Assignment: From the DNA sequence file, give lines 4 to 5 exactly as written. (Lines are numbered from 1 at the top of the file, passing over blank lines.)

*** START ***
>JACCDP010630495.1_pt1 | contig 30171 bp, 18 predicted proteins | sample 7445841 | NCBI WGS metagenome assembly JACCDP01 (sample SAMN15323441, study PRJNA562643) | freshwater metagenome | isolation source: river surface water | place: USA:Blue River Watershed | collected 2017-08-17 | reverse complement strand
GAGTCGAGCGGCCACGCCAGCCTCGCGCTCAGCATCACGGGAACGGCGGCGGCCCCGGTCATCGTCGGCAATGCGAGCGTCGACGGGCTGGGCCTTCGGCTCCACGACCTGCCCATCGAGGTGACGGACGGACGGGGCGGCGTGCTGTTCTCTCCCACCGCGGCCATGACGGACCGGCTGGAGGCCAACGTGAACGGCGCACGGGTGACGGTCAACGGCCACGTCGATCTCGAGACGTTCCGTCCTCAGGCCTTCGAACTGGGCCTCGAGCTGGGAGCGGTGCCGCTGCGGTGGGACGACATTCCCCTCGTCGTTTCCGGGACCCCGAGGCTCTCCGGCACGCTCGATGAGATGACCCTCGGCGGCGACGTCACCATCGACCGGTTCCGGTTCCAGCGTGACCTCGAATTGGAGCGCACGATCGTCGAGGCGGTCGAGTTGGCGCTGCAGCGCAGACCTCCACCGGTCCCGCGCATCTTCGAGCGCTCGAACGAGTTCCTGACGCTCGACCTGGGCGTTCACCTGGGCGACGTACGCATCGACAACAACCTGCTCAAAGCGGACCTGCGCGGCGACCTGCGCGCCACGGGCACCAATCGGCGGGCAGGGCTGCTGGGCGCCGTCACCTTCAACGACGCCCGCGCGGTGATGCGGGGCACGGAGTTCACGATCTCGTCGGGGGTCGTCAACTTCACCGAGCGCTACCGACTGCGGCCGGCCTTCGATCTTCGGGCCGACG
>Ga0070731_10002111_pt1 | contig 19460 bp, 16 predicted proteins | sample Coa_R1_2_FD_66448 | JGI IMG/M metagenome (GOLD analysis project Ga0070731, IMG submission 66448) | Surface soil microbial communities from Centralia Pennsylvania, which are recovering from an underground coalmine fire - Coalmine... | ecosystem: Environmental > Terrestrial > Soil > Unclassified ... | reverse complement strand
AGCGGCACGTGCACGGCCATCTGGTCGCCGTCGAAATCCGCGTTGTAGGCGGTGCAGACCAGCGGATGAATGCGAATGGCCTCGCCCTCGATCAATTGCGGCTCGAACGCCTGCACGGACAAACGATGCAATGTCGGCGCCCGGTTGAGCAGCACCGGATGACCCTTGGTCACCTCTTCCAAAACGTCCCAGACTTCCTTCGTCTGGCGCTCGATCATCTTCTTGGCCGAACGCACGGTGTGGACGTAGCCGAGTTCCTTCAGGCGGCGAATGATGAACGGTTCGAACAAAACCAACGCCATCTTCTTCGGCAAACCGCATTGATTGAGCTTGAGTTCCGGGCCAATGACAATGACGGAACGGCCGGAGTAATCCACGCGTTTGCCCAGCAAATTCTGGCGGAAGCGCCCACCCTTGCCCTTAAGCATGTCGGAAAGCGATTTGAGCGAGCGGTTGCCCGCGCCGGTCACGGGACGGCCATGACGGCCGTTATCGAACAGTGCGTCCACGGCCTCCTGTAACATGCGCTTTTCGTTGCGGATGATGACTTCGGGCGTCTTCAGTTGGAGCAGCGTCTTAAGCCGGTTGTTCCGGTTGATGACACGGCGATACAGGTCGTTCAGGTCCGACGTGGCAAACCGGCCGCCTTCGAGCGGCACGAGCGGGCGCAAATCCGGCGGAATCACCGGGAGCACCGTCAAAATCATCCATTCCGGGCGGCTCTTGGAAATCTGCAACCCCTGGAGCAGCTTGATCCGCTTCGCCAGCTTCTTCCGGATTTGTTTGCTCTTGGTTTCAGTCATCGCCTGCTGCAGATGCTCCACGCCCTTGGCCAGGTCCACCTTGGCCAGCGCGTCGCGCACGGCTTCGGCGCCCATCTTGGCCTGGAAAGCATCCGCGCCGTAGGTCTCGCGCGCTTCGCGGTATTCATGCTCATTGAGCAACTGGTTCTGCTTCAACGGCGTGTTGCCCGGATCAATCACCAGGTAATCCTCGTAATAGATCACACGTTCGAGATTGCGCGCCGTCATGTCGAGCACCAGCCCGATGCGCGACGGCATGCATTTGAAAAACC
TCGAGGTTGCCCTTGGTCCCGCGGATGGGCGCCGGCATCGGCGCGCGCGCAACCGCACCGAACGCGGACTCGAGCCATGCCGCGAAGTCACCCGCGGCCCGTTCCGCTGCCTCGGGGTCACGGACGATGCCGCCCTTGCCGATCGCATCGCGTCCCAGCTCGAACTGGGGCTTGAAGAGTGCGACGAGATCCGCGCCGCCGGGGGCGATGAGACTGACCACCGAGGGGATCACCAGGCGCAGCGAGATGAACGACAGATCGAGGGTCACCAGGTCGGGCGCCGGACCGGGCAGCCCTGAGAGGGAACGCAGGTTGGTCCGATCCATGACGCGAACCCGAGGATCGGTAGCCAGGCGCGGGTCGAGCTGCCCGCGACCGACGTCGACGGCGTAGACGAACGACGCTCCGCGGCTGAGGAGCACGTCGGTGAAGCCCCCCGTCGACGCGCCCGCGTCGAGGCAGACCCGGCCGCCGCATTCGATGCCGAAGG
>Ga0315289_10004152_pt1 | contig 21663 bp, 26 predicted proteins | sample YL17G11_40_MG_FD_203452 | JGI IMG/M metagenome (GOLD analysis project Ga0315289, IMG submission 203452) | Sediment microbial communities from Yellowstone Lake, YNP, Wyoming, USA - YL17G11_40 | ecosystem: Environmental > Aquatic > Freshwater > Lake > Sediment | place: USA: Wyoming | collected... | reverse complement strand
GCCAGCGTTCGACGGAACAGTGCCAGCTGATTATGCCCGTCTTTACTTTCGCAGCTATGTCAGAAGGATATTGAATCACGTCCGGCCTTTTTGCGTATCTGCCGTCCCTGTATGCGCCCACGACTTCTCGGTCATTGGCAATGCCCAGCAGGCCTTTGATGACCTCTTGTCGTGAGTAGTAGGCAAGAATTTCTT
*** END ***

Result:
AGCGGCACGTGCACGGCCATCTGGTCGCCGTCGAAATCCGCGTTGTAGGCGGTGCAGACCAGCGGATGAATGCGAATGGCCTCGCCCTCGATCAATTGCGGCTCGAACGCCTGCACGGACAAACGATGCAATGTCGGCGCCCGGTTGAGCAGCACCGGATGACCCTTGGTCACCTCTTCCAAAACGTCCCAGACTTCCTTCGTCTGGCGCTCGATCATCTTCTTGGCCGAACGCACGGTGTGGACGTAGCCGAGTTCCTTCAGGCGGCGAATGATGAACGGTTCGAACAAAACCAACGCCATCTTCTTCGGCAAACCGCATTGATTGAGCTTGAGTTCCGGGCCAATGACAATGACGGAACGGCCGGAGTAATCCACGCGTTTGCCCAGCAAATTCTGGCGGAAGCGCCCACCCTTGCCCTTAAGCATGTCGGAAAGCGATTTGAGCGAGCGGTTGCCCGCGCCGGTCACGGGACGGCCATGACGGCCGTTATCGAACAGTGCGTCCACGGCCTCCTGTAACATGCGCTTTTCGTTGCGGATGATGACTTCGGGCGTCTTCAGTTGGAGCAGCGTCTTAAGCCGGTTGTTCCGGTTGATGACACGGCGATACAGGTCGTTCAGGTCCGACGTGGCAAACCGGCCGCCTTCGAGCGGCACGAGCGGGCGCAAATCCGGCGGAATCACCGGGAGCACCGTCAAAATCATCCATTCCGGGCGGCTCTTGGAAATCTGCAACCCCTGGAGCAGCTTGATCCGCTTCGCCAGCTTCTTCCGGATTTGTTTGCTCTTGGTTTCAGTCATCGCCTGCTGCAGATGCTCCACGCCCTTGGCCAGGTCCACCTTGGCCAGCGCGTCGCGCACGGCTTCGGCGCCCATCTTGGCCTGGAAAGCATCCGCGCCGTAGGTCTCGCGCGCTTCGCGGTATTCATGCTCATTGAGCAACTGGTTCTGCTTCAACGGCGTGTTGCCCGGATCAATCACCAGGTAATCCTCGTAATAGATCACACGTTCGAGATTGCGCGCCGTCATGTCGAGCACCAGCCCGATGCGCGACGGCATGCATTTGAAAAACC
TCGAGGTTGCCCTTGGTCCCGCGGATGGGCGCCGGCATCGGCGCGCGCGCAACCGCACCGAACGCGGACTCGAGCCATGCCGCGAAGTCACCCGCGGCCCGTTCCGCTGCCTCGGGGTCACGGACGATGCCGCCCTTGCCGATCGCATCGCGTCCCAGCTCGAACTGGGGCTTGAAGAGTGCGACGAGATCCGCGCCGCCGGGGGCGATGAGACTGACCACCGAGGGGATCACCAGGCGCAGCGAGATGAACGACAGATCGAGGGTCACCAGGTCGGGCGCCGGACCGGGCAGCCCTGAGAGGGAACGCAGGTTGGTCCGATCCATGACGCGAACCCGAGGATCGGTAGCCAGGCGCGGGTCGAGCTGCCCGCGACCGACGTCGACGGCGTAGACGAACGACGCTCCGCGGCTGAGGAGCACGTCGGTGAAGCCCCCCGTCGACGCGCCCGCGTCGAGGCAGACCCGGCCGCCGCATTCGATGCCGAAGG